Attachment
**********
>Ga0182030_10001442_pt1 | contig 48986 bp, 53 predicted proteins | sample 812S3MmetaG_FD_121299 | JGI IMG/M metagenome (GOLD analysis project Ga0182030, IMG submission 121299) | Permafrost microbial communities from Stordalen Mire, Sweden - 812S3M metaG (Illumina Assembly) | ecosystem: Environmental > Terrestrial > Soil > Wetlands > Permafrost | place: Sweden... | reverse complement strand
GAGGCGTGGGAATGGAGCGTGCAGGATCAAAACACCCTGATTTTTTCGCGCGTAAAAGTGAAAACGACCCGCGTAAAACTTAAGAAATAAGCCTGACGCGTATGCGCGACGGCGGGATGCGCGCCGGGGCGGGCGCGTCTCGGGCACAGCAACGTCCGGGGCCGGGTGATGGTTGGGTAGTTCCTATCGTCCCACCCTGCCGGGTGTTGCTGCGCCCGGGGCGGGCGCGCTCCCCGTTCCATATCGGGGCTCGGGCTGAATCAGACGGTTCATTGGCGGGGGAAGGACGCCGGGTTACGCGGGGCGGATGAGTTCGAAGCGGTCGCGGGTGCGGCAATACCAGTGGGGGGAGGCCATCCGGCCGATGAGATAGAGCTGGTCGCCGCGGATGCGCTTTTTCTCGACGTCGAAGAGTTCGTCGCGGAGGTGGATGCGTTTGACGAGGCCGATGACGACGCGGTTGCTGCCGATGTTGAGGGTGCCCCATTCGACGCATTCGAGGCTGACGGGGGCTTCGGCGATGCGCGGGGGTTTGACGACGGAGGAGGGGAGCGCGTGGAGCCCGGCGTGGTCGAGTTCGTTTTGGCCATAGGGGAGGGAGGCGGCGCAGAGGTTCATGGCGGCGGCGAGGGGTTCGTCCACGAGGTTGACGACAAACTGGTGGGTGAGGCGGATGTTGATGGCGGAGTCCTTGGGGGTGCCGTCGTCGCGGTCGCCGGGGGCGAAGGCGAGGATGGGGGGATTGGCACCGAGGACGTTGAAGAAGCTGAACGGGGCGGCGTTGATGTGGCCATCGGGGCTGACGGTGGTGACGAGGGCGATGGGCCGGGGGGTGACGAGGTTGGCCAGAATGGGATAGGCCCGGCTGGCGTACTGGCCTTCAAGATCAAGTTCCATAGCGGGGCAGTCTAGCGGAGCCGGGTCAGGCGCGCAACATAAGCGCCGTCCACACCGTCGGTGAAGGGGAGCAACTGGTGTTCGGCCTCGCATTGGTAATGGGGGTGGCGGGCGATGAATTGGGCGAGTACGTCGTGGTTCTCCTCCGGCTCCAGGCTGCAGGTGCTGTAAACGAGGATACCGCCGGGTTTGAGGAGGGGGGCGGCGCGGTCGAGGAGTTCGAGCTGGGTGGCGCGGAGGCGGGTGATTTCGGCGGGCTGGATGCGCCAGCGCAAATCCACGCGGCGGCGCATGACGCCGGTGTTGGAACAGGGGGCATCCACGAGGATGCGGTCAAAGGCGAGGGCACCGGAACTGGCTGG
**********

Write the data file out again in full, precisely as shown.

>Ga0182030_10001442_pt1 | contig 48986 bp, 53 predicted proteins | sample 812S3MmetaG_FD_121299 | JGI IMG/M metagenome (GOLD analysis project Ga0182030, IMG submission 121299) | Permafrost microbial communities from Stordalen Mire, Sweden - 812S3M metaG (Illumina Assembly) | ecosystem: Environmental > Terrestrial > Soil > Wetlands > Permafrost | place: Sweden... | reverse complement strand
GAGGCGTGGGAATGGAGCGTGCAGGATCAAAACACCCTGATTTTTTCGCGCGTAAAAGTGAAAACGACCCGCGTAAAACTTAAGAAATAAGCCTGACGCGTATGCGCGACGGCGGGATGCGCGCCGGGGCGGGCGCGTCTCGGGCACAGCAACGTCCGGGGCCGGGTGATGGTTGGGTAGTTCCTATCGTCCCACCCTGCCGGGTGTTGCTGCGCCCGGGGCGGGCGCGCTCCCCGTTCCATATCGGGGCTCGGGCTGAATCAGACGGTTCATTGGCGGGGGAAGGACGCCGGGTTACGCGGGGCGGATGAGTTCGAAGCGGTCGCGGGTGCGGCAATACCAGTGGGGGGAGGCCATCCGGCCGATGAGATAGAGCTGGTCGCCGCGGATGCGCTTTTTCTCGACGTCGAAGAGTTCGTCGCGGAGGTGGATGCGTTTGACGAGGCCGATGACGACGCGGTTGCTGCCGATGTTGAGGGTGCCCCATTCGACGCATTCGAGGCTGACGGGGGCTTCGGCGATGCGCGGGGGTTTGACGACGGAGGAGGGGAGCGCGTGGAGCCCGGCGTGGTCGAGTTCGTTTTGGCCATAGGGGAGGGAGGCGGCGCAGAGGTTCATGGCGGCGGCGAGGGGTTCGTCCACGAGGTTGACGACAAACTGGTGGGTGAGGCGGATGTTGATGGCGGAGTCCTTGGGGGTGCCGTCGTCGCGGTCGCCGGGGGCGAAGGCGAGGATGGGGGGATTGGCACCGAGGACGTTGAAGAAGCTGAACGGGGCGGCGTTGATGTGGCCATCGGGGCTGACGGTGGTGACGAGGGCGATGGGCCGGGGGGTGACGAGGTTGGCCAGAATGGGATAGGCCCGGCTGGCGTACTGGCCTTCAAGATCAAGTTCCATAGCGGGGCAGTCTAGCGGAGCCGGGTCAGGCGCGCAACATAAGCGCCGTCCACACCGTCGGTGAAGGGGAGCAACTGGTGTTCGGCCTCGCATTGGTAATGGGGGTGGCGGGCGATGAATTGGGCGAGTACGTCGTGGTTCTCCTCCGGCTCCAGGCTGCAGGTGCTGTAAACGAGGATACCGCCGGGTTTGAGGAGGGGGGCGGCGCGGTCGAGGAGTTCGAGCTGGGTGGCGCGGAGGCGGGTGATTTCGGCGGGCTGGATGCGCCAGCGCAAATCCACGCGGCGGCGCATGACGCCGGTGTTGGAACAGGGGGCATCCACGAGGATGCGGTCAAAGGCGAGGGCACCGGAACTGGCTGG